One example of CBWSI in current practice is the District of Columbia Military Acupuncture Clinic (DCMAC), which provides care using the IM model with advice and treatment regarding exercise, rehabilitation medicine, nutrition, acupuncture, counseling, and pharmacotherapy to veterans with PTSD and their families. When needed, additional therapeutic input can be obtained from other nearby providers, including instructors in yoga, tai chi, Pilates, psychotherapists, etc.

DCMAC is a 2,800 square-foot facility that opened in 2009 and is located near the Foggy Bottom Metro Station between the George Washington University (GWU) Medical Center and the GWU Medical School. DCMAC is the first of its kind to provide free MA to veterans with PTSD and family members using the IM model.

Most communities already have many of the various providers needed to make an effective CBWSI facility. These providers may include a physician, physician specialist(s), psychologist, acupuncturist, physical therapist, and instructors in yoga and other disciplines. Note that now more than 6,000 medical doctors have been trained in MA and interest in learning more about IM is increasing. Even at current levels, most communities can make IM services available to combat veterans with PTSD in their communities, and the DCMAC prototype can be easily replicated.

Finally, another unique feature of IM, which partly accounts for its increased popularity within the healthcare professions, is that providers of any specialty can practice IM. For example, a psychiatrist can provide better care to patients with depression or PTSD by incorporating MA into their armamentarium. A white paper on the use of MA for the treatment of PTSD and related symptoms has been reviewed by the Defense Centers of Excellence [40]. Skilled providers can effectively use the principles of IM once they have mastered the knowledge and skills and understand associated indications and contraindications unique to their area of specialization.


As the VA prepares for more wounded warriors to return from OIF/OEF, local communities must also begin to plan for the return of injured combat veterans who have experienced the invisible wounds from these wars. This editorial reviews important medical concerns associated with the treatment of PTSD as well as significant economic and social factors that influence and complicate veterans– transitions back into their communities.

The VA has gone to great lengths to identify and treat vulnerable combat veterans early. Research being performed at the National Center for PTSD and implementation of programs such as online and telephone hotlines and group meetings will benefit veterans immensely; however, these services are often insufficient or unavailable to veterans when they move from the VA system back into their communities. The scientific literature on the current and most widely used conventional medical methods for the treatment of combat PTSD reveals that they are provably ineffective or woefully inadequate.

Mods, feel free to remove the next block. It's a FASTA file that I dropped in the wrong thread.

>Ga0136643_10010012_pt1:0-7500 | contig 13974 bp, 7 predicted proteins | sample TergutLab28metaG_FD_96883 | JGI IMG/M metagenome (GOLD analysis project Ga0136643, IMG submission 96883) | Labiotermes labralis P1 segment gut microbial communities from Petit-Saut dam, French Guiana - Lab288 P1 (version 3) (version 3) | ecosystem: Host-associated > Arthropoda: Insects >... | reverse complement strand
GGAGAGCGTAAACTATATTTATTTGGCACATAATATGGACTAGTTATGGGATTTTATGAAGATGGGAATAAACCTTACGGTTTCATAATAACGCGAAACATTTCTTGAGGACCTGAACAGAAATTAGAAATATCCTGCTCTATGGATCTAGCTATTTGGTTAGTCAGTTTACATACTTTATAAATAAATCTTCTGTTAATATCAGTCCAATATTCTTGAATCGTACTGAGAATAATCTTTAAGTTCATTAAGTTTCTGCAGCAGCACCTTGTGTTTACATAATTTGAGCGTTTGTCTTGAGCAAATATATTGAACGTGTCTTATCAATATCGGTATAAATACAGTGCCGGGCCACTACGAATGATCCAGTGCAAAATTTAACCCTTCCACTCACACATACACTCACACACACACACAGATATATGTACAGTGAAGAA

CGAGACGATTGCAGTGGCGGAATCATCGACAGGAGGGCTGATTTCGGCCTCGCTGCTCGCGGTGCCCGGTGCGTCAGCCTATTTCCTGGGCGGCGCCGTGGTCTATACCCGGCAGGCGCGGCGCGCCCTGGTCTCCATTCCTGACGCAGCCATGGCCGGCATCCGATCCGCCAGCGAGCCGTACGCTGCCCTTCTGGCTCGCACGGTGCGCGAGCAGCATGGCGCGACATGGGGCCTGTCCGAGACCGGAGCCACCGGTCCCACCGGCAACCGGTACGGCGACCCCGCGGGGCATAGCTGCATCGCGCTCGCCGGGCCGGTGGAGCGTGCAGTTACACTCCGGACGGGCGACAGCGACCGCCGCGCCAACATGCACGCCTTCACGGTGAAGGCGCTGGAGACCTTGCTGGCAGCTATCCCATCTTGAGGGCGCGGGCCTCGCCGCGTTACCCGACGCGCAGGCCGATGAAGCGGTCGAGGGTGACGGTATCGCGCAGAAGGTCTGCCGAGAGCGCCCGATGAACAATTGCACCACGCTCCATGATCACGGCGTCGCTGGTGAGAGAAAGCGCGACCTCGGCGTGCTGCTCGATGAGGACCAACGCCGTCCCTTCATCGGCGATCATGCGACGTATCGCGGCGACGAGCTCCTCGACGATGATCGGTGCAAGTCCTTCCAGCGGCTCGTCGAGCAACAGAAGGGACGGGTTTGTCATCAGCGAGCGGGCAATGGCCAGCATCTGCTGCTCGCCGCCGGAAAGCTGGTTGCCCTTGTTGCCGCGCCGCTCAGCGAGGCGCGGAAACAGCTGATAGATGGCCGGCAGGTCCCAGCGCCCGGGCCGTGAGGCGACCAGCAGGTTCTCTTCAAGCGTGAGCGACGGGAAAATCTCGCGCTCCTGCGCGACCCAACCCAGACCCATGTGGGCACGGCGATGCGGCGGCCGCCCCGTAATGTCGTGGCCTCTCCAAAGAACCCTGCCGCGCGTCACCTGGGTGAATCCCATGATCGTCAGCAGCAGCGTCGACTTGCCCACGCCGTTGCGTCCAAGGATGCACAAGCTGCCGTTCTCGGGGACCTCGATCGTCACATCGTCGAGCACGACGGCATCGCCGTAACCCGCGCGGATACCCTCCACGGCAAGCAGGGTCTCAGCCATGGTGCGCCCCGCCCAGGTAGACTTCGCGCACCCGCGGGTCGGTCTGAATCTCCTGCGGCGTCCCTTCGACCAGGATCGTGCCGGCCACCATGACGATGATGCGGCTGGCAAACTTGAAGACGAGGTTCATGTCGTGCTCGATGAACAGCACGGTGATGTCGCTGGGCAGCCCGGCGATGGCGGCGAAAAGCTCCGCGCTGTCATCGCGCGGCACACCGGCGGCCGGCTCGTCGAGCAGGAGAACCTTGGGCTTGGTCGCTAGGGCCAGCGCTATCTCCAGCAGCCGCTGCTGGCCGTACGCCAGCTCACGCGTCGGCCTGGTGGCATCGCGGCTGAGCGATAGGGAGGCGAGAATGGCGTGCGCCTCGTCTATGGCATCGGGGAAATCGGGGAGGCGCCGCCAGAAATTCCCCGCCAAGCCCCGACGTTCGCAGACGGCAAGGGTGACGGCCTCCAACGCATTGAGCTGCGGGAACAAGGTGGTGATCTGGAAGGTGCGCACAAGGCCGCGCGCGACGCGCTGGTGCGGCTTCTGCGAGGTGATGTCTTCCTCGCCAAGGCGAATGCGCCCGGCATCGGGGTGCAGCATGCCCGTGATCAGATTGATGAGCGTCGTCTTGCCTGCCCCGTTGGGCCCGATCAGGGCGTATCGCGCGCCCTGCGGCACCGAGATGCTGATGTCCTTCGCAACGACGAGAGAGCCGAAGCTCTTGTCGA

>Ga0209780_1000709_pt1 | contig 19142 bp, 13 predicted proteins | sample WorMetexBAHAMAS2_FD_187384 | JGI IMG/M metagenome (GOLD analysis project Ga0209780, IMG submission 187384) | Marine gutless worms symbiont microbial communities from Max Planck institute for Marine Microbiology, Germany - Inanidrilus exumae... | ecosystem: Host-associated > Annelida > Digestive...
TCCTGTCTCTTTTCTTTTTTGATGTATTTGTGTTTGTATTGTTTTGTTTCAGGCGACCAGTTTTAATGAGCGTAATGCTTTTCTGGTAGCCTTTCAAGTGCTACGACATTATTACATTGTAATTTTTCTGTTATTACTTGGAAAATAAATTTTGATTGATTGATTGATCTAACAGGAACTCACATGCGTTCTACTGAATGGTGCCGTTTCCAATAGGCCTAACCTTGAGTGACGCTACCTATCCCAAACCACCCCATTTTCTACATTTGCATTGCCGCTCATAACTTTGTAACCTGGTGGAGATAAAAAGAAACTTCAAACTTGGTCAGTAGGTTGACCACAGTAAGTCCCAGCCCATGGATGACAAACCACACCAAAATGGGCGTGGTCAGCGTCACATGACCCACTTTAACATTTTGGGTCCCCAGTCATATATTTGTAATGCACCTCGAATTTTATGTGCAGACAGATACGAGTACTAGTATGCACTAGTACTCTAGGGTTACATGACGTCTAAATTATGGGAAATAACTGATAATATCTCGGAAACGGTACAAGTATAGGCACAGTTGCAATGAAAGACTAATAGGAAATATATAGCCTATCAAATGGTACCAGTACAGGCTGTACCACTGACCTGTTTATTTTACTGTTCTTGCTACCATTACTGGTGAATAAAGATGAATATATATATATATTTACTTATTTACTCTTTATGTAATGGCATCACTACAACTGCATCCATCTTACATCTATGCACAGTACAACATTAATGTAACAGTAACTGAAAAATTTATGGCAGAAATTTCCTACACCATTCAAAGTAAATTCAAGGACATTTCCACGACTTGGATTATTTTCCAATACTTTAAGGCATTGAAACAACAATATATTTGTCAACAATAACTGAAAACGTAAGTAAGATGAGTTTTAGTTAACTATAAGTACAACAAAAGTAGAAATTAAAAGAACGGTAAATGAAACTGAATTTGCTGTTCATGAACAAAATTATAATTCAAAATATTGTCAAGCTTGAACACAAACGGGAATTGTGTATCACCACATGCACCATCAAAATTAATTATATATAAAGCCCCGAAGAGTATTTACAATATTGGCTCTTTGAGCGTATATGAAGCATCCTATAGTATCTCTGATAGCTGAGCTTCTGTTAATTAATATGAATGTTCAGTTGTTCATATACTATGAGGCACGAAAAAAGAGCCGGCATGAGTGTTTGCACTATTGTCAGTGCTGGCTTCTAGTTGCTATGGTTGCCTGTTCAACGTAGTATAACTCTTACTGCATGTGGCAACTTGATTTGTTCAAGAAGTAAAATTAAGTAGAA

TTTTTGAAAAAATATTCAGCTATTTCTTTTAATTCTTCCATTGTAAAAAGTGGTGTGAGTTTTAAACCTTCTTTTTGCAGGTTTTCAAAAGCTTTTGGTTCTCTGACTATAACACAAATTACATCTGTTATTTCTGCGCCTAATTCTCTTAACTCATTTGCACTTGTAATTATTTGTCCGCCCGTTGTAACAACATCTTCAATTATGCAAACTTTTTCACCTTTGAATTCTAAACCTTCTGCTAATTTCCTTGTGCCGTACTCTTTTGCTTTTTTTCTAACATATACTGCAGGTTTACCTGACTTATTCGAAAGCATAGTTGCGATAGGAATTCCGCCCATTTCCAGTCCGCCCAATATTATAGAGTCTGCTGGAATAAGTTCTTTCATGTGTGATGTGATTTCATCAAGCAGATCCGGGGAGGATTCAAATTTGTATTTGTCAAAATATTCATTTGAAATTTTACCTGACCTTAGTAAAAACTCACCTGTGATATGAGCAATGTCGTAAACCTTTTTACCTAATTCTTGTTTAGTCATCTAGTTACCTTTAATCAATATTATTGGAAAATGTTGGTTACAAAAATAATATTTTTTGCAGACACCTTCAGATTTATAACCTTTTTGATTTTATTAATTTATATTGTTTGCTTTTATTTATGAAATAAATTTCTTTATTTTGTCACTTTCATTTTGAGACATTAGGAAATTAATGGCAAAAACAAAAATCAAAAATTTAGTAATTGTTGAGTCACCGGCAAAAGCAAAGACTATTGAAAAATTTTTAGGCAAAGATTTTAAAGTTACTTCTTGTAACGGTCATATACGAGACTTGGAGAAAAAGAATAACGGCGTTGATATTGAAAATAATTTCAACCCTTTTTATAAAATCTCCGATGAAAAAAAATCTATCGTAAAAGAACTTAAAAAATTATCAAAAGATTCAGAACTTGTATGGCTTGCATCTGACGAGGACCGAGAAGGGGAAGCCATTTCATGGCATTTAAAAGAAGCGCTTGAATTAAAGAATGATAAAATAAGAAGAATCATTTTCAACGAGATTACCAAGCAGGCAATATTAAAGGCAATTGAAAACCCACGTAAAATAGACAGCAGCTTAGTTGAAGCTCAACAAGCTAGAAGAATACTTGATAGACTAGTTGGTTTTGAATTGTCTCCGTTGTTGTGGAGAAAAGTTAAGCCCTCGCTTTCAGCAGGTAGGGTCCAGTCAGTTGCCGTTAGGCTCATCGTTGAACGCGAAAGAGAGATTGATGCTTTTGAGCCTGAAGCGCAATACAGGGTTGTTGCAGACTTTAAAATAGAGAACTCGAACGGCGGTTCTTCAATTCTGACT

A novel approach to address these issues has been introduced and described, promoting a community-based strategy that offers evidence-based, safe, effective, and efficient treatment at the primary care level, with an eye on cost. CBWSI is an innovative project that combines a tried and true community-based treatment approach with established IM methods that, in effect, brings needed treatment to the veteran with PTSD to the community, where it did not exist before. I described a successful pilot project using the CBWSI concept, and its implementation can be easily replicated in most communities.


Combat PTSD has reached epidemic proportions and can be expected to be in the forefront of the U.S. healthcare system for the veteran patient, the VA, our communities, and our society for several generations. CBWSI brings primary and secondary stakeholders together to provide a safe, effective, and efficient way of getting treatment to those in need while keeping costs low. CBWSI can help ease the burden to veterans who experience PTSD and their families, while providing an opportunity for healthcare providers to partner with local and national businesses, community leaders, and the general public toward a common goal to mitigate the untoward effects of PTSD.


Dr. Sniezek acknowledges his colleagues from AWB: Diana Fried, Daphne Jochnick, Rachel Kelley, and Michelle Masangkay, for their insight, resources, and contributions on community-based acupuncture and development that were used for this editorial.

Disclaimer: This community practice guideline is not intended as a sole source of guidance. Rather, it is designed to assist clinicians by providing an evidence-based framework for decision-making strategies. The community practice guideline is not intended to replace existing methodologies or establish a protocol for all individuals and may not provide the only appropriate approach to diagnosing and managing PTSD.


District of Columbia Military Acupuncture Clinic, Washington, DC